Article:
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November 11, 1994 - Image 48

Resource type:
Text
Publication:
The Detroit Jewish News, 1994-11-11

Disclaimer: Computer generated plain text may have errors. Read more about this.

Congregation Beth Shalom

Jacob's 'Trials'
Are Family Matters

DR. RICHARD C. HERTZ SPECIAL TO THE JEWISH NEWS

T

AUCTION \\E'711 94

• Entertainment
• Dessert Buffet
• Excitement
• Door Prizes

Jewelry • Furs • Artwork
Vacations • Gift Certificates

Auctioneer: FRANKLIN GREENBERG

Special Guest: ELI ZARET, Channel 2 Sportscaster

Doors Open and Silent Auction ....6:00 p.m.
LiveAuction..... ..... ........ ..... ............. 7:30 p.m.

Admission: $10.00 (At The Door)

• Gift Certificates • Art Work
• Electronics • Trips • And Much More...

- .7t1
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■ 111

Congregation Beth Shalom

14601 West Lincoln Road • Oak Park, MI • (810) 547-7970

ALL PROCEEDS TO BENEFIT SYNAGOGUE PROGRAMS

42

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he weekly Torah reading
begins the biography of Ja-
cob with his encounter with
God. Jacob is now in exile.
Utterly alone... no longer under
the overprotective mother, we
find him on his way from Beer-
sheba in Southern Canaan to Ha-
ran in northern Mesopotannia.
This sedrah will find Jacob com-
pletely transformed by his trou-
bles.
One night he stopped at a
nameless place to rest. He took a
rock for a pillow and unexpect-
edly during his dream he had a
theothany with God who freely
revealed himself to an amazed
Jacob.
The dream itself showed clear-
ly a stairway reaching up to the
sky with angels of God going up
and down on it. He dreamed that
God Himself was standing at the
head of the stairs saying to him,
"I am the Lord, the God of your
father Abraham, and the God of
Isaac. The ground on which you
are lying I will-assign to you and
your offspring."
The next morning, Jacob
memorialized the events of the
dream, giving a name to that
site, Beth El, and making a vow
to God. The vow that Jacob made
under the impact of his extraor-
dinary dream experience was in
the way of a contract. If God will
protect me on this journey, then
He shall be my God. Then Jacob
took a stone to be a witness to his
vow.
Inspired by this experience at
Beth El, the sedrah tells how Ja-
cob makes his way to Haran.
Jacob applied for a job with La-
ban and agreed to served Laban
in return for wages, being La-
ban's daughter. But Laban had
two daughters, the older one be-
ing Leah and the beautiful
Rachel the younger.
The Torah says that Leah had
"weak eyes. Rachel was shapely
and beautiful". Jacob agreed to
serve seven years in service in
lieu of the usual bride price. La-
ban agreed because marriages
between relatives were regarded
as highly desirable. But Laban
deceived Jacob, substituting Leah
as the bride for Rachel. Laban ex-
cused himself in his deception
saying that it was the local cus-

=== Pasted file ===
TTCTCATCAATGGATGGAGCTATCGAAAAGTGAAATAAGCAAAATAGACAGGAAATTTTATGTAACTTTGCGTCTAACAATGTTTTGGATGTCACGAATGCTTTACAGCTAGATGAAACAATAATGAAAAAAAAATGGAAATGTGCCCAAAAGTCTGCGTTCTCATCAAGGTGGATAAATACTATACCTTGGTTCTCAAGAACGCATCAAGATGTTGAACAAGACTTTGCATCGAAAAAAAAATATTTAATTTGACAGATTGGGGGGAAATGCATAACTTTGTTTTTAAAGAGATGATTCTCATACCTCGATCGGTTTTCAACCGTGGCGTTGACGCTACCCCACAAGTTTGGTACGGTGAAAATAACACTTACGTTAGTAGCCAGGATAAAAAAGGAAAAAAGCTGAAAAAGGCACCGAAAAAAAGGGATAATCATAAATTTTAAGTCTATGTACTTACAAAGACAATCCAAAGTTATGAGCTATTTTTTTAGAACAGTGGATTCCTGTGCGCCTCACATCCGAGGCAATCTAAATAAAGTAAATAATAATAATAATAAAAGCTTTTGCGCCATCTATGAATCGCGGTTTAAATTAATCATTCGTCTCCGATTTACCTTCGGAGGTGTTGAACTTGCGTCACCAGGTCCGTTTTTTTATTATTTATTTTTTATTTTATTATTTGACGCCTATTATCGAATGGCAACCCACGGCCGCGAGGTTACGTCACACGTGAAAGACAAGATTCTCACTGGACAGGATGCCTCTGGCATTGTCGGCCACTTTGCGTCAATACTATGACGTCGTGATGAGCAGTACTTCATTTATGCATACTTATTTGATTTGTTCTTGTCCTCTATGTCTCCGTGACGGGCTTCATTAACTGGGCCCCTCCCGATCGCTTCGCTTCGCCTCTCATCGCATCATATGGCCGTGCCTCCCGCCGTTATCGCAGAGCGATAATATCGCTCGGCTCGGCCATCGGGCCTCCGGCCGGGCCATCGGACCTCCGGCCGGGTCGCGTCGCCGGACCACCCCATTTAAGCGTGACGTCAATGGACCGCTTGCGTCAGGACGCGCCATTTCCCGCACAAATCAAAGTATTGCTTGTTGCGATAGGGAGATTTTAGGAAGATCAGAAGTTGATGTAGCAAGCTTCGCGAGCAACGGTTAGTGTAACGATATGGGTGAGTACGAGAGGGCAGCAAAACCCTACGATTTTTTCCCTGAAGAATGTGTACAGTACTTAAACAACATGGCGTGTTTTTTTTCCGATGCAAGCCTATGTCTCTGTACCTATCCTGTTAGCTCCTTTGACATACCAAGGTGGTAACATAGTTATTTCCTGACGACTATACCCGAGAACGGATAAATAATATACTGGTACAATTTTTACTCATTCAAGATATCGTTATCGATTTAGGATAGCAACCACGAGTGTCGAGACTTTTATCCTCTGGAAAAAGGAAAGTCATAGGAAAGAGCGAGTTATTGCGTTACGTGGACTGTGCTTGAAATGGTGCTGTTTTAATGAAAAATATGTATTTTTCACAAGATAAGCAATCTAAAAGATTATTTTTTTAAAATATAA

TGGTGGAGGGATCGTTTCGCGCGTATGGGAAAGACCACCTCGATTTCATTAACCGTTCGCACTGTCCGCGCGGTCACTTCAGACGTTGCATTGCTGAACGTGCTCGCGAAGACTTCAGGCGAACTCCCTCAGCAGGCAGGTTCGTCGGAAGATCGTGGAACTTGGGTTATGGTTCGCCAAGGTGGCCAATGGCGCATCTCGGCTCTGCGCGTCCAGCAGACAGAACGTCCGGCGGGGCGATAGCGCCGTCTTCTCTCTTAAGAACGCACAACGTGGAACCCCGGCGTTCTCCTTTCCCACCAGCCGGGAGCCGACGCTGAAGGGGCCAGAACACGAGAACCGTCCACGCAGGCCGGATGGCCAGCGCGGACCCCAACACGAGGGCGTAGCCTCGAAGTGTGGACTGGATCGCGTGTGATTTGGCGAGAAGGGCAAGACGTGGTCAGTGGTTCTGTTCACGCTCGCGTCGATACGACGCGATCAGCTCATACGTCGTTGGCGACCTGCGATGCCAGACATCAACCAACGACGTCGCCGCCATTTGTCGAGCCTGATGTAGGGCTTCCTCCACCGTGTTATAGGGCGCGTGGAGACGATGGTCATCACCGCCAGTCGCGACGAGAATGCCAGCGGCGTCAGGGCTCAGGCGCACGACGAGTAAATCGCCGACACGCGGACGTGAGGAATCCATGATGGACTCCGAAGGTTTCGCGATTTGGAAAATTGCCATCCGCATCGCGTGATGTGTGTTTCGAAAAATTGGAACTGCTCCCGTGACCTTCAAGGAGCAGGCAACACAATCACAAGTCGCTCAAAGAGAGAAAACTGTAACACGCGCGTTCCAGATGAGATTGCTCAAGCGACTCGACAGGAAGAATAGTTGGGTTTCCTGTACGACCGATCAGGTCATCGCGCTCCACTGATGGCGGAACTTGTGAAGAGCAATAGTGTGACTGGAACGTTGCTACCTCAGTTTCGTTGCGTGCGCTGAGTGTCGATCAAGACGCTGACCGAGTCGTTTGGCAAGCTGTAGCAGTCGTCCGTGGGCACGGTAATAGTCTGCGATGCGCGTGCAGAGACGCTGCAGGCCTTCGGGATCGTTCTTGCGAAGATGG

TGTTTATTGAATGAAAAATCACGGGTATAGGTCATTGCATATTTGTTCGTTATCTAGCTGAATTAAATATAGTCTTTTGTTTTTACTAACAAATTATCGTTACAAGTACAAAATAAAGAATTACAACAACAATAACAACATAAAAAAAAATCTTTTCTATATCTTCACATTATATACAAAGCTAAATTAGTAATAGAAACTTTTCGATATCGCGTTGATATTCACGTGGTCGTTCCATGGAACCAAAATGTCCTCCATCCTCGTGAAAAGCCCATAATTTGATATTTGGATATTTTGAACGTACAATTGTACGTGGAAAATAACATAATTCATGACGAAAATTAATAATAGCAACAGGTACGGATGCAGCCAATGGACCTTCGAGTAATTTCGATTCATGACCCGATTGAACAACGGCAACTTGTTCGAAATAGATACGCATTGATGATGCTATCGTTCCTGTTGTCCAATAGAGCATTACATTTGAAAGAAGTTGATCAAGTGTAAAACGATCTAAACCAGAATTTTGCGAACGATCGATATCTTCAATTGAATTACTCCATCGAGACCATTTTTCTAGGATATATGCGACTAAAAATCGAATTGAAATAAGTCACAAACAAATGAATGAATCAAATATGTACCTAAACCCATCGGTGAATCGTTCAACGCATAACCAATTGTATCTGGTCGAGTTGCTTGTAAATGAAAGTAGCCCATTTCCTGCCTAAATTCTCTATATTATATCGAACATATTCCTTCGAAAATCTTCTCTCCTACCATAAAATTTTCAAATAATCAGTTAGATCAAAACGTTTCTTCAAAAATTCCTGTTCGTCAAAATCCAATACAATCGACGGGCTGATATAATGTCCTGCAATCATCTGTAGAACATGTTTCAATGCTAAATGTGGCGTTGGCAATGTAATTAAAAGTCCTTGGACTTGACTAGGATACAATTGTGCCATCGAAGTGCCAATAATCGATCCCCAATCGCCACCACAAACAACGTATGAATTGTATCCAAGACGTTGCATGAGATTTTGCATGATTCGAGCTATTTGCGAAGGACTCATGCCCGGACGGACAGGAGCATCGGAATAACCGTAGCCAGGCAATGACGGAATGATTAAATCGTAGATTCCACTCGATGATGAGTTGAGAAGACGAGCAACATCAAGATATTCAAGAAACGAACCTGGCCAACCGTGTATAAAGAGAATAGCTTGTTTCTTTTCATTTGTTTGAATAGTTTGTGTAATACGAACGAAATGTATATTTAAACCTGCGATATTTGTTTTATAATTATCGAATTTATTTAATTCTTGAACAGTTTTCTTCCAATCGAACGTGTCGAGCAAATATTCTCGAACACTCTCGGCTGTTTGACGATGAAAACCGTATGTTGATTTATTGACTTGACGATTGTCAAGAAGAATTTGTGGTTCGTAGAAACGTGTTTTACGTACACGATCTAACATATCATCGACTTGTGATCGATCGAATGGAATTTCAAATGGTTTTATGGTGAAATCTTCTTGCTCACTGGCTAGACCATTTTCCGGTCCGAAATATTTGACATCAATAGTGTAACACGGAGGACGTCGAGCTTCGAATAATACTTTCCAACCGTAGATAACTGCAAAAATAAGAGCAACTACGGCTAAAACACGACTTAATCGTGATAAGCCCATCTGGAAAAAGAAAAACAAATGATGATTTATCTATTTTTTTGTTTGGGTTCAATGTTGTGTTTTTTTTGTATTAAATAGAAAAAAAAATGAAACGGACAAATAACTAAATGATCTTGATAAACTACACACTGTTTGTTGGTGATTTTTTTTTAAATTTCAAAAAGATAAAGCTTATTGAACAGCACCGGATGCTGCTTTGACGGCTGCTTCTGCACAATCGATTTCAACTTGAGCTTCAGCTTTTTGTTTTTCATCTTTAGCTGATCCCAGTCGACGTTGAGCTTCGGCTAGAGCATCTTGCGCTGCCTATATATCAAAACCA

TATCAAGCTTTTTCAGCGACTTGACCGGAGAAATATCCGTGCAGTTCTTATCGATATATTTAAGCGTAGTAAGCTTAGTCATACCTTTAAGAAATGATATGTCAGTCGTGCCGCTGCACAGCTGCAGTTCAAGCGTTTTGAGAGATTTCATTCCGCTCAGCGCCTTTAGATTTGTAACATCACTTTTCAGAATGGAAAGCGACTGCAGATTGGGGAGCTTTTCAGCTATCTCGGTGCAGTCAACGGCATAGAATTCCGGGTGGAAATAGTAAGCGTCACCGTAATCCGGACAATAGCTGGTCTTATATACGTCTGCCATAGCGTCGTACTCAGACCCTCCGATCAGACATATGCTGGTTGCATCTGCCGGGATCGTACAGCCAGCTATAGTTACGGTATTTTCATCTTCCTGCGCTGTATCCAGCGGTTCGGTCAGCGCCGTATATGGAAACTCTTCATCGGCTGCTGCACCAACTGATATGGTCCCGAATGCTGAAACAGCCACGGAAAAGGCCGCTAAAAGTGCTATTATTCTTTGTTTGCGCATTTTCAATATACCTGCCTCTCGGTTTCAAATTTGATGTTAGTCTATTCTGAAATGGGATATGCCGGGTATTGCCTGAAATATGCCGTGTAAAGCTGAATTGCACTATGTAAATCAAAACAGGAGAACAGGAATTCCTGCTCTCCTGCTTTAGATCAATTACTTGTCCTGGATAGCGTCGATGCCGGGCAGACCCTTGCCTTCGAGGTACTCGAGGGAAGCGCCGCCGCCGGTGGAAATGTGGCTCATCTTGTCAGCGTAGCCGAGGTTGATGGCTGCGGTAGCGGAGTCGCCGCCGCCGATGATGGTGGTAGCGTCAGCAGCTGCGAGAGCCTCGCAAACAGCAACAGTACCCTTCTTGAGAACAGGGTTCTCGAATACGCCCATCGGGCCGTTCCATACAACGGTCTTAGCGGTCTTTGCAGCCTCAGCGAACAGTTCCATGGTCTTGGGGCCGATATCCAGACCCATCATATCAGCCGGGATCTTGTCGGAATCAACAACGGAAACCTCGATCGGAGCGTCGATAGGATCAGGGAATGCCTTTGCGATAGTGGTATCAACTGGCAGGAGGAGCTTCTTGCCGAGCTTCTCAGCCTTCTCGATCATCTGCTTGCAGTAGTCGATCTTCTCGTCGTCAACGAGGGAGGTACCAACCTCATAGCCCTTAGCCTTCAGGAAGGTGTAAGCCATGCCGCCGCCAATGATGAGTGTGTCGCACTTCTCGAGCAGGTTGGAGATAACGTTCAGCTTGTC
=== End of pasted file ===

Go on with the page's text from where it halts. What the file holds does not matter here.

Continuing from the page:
tom to have the older daughter
marry first.
Even though Jacob loved
Rachel more than Leah, it was
Leah, the lesser loved and the in-
nocent victim of her father's du-
plicity, who became the
beneficiary of God's compassion.
She was blessed with many chil-

dren. Rachel had none. Finally,
the text says that "God remem-
bered Rachel and opened her
womb. She conceived and bore
children. "
A complicated relationship be-
tween Jacob and Laban now un-
folds as Jacob decides to return
home and slip away when the op-
portunity presented itself. Jacob
lost no time in taking advantage
of Laban's absence. Rachel also
lost no time in taking with her
the household idols called "ter-
afim". Those ancient idols of pa-
gan gods were thought to be
guardians of the household.
Laban believed his household
gods would protect the food sup-
ply and assure the general well-
being of his family When Laban
found out about Jacob's flight, he
set out in hot pursuit to catch up
with his son-in-law. He had dis-
covered his terafim were gone.
Laban searches Jacob's tent for
the terafim, then Leah's tent,
then Rachel's tent.

Shabbat Vayetze:
Genesis 32:4-36:43
Hosea 11:7-12:12.

He finds nothing but didn't re-
alize that Rachel was sitting on
her camel cushion with the ter-
afim under it. Rachel could not
rise because she was sitting on
Laban's gods in a state of men-
strual impurity. Commentators
noted Rachel's actions as a con-
temptuous rejection of the idea
that Laban's cult objects would
have any religious worth.
Laban, being satisfied of Ja-
cob's innocence, agreed to a pact
of peace between him and Jacob.
Laban bade his sons and daugh-
ters and grandchildren good-bye
as Jacob went on his way. Thus
ended the Bible's dramatic en-
counter when in-laws become
out-laws. ❑

Richard C. Hertz is the rabbi emer-

ilus of Temple Beth El.

Forum Topic:
The Mormons

On Nov. 14 at 8:30 p.m., Rabbi
Sherwin Wine of the Birming-
ham Temple will discuss "The
Mormons: From Salt Lake to the
World" at the temple. A discus-
sion will follow the talk. There is
a charge.

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